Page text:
To slay thee, thou should’st yet securely drive
The flocks away and cattle of them all.
[tr. Cowper (1792), l. 54ff]

Though fifty bands stood threatening thee and me,
All breathing slaughter, their fat kine and sheep
Thou shouldst drive off, and take their wealth in fee.
[tr. Worsley (1861), st. 6]

If fifty troops of men, as good as thou
Surround us twain, and strive to slay in battle,
Of their fat kine and sheep should'st thou be captor!
[tr. Bigge-Wither (1869)]

Though fifty bands of mortals that in speech
Articulate use their tongues around us rose
In conflict fierce to kill us both intent,
Still should'st though prove the man that all those beeves
And fatten'd flocks should to thye homestall drive.
[tr. Musgrave (1869), l. 70ff]

Even should fifty companies of mortal men compass us about eager to slay us in battle, even their kine shouldst thou drive off and their brave flocks.
[tr. Butcher/Lang (1879)]

If fifty bands of menfolk, word-speaking wights that are,
Stood round about us, eager for our slaying in the war,
Yet their kine shouldst though be driving and their goodly fatted sheep.
[tr. Morris (1887)]

Should fifty troops of mortal men stand round about us, eager in the fight to slay, you still might drive them away from their oxen and sturdy sheep.
[tr. Palmer (1891)]

Even though there were fifty bands of men surrounding us and eager to kill us, you should take all their sheep and cattle, and drive them away with you.
[tr. Butler (1898)]

If fifty troops of mortal men should stand about us, eager to slay us in battle, even their cattle and goodly sheep shouldest thou drive off.
[tr. Murray (1919)]

Though fifty troops of humans hemmed us round, all mad to kill outright, yet shuld you win through to lift their flocks and herds.
[tr. Lawrence (1932)]

If you and I were surrounded by fifty companies of men-at-arms, all thirsting for your blood, you could drive away their cows and sheep beneath their very noses.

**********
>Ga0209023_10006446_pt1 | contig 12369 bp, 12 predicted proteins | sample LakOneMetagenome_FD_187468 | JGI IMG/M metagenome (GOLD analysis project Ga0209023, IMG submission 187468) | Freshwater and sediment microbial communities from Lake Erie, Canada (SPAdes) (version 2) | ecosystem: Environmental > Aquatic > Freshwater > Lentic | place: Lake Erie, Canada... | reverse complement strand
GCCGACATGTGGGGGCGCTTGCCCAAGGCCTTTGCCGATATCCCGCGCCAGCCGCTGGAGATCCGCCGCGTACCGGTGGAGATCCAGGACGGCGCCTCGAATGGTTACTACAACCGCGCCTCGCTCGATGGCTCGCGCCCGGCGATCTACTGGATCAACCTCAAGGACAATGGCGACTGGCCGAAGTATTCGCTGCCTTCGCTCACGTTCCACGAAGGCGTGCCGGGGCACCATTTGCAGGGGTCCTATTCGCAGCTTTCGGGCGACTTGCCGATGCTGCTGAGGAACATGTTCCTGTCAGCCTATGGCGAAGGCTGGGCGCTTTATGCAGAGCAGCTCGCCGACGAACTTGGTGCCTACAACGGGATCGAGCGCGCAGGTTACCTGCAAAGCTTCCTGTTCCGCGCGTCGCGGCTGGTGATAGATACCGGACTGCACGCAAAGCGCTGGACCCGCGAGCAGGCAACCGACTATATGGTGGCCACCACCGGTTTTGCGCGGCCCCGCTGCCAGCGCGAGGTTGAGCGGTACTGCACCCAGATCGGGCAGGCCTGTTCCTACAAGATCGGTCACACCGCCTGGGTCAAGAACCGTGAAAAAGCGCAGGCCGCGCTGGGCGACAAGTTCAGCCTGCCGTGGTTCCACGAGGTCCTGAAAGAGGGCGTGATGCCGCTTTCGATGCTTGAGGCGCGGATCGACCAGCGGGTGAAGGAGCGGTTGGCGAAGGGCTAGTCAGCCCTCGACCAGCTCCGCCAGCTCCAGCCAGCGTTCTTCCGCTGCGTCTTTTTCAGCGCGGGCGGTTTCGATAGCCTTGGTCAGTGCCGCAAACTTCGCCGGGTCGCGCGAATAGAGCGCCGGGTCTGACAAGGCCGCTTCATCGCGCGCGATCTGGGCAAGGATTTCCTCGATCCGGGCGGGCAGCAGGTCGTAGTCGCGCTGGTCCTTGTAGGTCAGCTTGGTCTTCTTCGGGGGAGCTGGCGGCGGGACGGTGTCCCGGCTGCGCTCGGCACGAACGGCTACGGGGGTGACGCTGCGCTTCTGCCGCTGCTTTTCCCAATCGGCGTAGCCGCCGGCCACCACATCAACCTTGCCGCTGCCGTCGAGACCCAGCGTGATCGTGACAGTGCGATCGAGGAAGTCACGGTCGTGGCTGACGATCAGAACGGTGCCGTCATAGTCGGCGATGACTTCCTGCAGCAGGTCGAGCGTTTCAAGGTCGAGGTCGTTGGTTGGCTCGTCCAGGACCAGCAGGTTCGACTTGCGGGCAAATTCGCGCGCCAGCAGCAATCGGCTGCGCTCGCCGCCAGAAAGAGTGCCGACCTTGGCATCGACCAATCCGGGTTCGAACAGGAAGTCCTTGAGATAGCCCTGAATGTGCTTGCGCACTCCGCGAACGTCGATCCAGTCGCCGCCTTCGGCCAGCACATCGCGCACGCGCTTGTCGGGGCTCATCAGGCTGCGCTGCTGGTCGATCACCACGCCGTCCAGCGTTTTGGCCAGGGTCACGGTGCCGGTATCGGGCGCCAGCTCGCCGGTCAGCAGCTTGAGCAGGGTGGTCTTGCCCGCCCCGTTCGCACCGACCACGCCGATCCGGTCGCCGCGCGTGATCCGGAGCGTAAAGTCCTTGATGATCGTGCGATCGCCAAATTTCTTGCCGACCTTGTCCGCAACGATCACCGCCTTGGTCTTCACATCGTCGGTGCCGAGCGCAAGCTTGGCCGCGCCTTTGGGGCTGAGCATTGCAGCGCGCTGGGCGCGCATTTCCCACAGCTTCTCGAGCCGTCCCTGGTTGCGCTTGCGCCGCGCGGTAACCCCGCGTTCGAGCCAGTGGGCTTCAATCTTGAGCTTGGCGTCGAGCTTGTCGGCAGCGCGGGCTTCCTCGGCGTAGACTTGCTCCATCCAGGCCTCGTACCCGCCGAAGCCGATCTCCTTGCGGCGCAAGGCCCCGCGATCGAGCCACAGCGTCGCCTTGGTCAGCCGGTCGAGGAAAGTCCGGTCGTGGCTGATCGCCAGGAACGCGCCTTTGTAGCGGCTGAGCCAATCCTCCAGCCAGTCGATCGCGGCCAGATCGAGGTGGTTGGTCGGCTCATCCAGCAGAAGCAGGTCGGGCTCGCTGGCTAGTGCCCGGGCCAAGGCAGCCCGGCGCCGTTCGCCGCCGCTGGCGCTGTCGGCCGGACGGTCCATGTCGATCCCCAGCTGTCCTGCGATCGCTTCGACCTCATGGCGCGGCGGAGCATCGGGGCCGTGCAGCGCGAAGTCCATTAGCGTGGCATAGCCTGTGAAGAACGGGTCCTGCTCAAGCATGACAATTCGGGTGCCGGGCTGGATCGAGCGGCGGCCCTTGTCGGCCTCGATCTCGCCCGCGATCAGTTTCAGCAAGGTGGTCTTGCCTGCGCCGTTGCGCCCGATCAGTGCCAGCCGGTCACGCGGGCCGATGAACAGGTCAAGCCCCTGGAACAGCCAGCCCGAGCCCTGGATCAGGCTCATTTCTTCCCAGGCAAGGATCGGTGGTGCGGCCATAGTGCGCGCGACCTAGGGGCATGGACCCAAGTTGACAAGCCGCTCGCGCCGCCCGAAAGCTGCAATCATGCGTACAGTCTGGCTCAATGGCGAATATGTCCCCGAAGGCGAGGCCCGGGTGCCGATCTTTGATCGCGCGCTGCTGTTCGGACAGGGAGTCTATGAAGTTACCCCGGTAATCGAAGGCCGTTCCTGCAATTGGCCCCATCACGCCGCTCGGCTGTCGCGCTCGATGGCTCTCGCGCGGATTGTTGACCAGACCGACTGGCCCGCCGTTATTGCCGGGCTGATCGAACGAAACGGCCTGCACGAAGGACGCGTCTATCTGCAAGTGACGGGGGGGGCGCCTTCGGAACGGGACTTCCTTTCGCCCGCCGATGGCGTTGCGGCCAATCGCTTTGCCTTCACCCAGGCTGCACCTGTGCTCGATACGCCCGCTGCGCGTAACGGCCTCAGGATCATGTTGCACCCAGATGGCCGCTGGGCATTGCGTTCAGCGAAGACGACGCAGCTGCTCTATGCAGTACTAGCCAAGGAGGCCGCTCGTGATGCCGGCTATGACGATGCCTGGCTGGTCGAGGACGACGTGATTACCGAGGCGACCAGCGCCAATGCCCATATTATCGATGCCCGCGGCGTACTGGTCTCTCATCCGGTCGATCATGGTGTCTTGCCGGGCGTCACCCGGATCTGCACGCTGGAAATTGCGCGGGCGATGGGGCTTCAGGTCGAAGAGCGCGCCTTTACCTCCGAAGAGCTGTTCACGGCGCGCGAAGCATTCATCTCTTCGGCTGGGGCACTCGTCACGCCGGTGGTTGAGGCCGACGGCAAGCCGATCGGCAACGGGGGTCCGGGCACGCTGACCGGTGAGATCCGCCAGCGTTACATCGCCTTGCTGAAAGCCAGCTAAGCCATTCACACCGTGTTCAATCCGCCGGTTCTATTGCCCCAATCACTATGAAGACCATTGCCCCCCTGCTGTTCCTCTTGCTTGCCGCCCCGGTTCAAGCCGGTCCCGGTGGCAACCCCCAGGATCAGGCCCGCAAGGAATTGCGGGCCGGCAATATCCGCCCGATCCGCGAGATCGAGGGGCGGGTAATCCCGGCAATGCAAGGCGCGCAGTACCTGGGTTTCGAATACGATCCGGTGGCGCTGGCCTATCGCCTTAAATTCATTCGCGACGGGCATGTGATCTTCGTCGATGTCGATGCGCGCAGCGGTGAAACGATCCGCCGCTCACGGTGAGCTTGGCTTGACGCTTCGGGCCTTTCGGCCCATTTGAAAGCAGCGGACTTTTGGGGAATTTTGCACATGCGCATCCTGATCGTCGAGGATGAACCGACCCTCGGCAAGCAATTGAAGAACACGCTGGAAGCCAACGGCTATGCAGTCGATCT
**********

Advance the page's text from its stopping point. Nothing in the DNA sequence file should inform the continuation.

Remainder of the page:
[tr. Rieu (1946)]

Even though there were fifty battalions of mortal people
standing around us, furious to kill in the spirit of battle,
even so you could drive away their cattle and fat sheep.
[tr. Lattimore (1965)]

Even if fifty bands of mortal fighters
closed around us, hot to kill us off in battle,
still you could drive away their herds and sleek flocks!
[tr. Fagles (1996)]

Even if there were fifty squadrons of armed men
All around us, doing their mortal best to kill us,
You would still be able to run off with their cattle!
[tr. Lombardo (2000)]

If in fact there were fifty battalions of men who are mortal
Standing around us, eagerly striving to kill us in battle,
even from them you would drive their cattle away and their fat sheep.
[tr. Merrill (2002)]

You and I could be surrounded by fifty companies of men-at-arms, all thirsting for our blood, but you would still drive away their cows and sheep.
[tr. DCH Rieu (2002)]

If we were ambushed, surrounded by not one but fifty gangs of men who hoped to murder us -- you would escape, and even poach their sheep and cows.
[tr. Wilson (2017)]

If there were fifty troops of mortal men in ambush all around us, firmly determined to kill us, nevertheless even then you'd drive off their cattle and fattened sheep.
[tr. Green (2018)]

Even were fifty troops around us, to kill us, you'd end by driving off their cattle!
[tr. Green (2018), summary]

If there were fifty groups
of other men standing here around us,
intent on slaughter, even so, I say,
you’d still drive off their cattle and fine sheep.
[tr. Johnston (2019), l. 55ff]

 
Added on 20-Oct-21 | Last updated 1-Dec-21
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We injure ourselves more than our enemies, by indulging hatred towards them.

Marguerite Gardiner, Countess of Blessington (1789-1849) Irish novelist [Lady Blessington, b. Margaret Power]
Desultory Thoughts and Reflections (1839)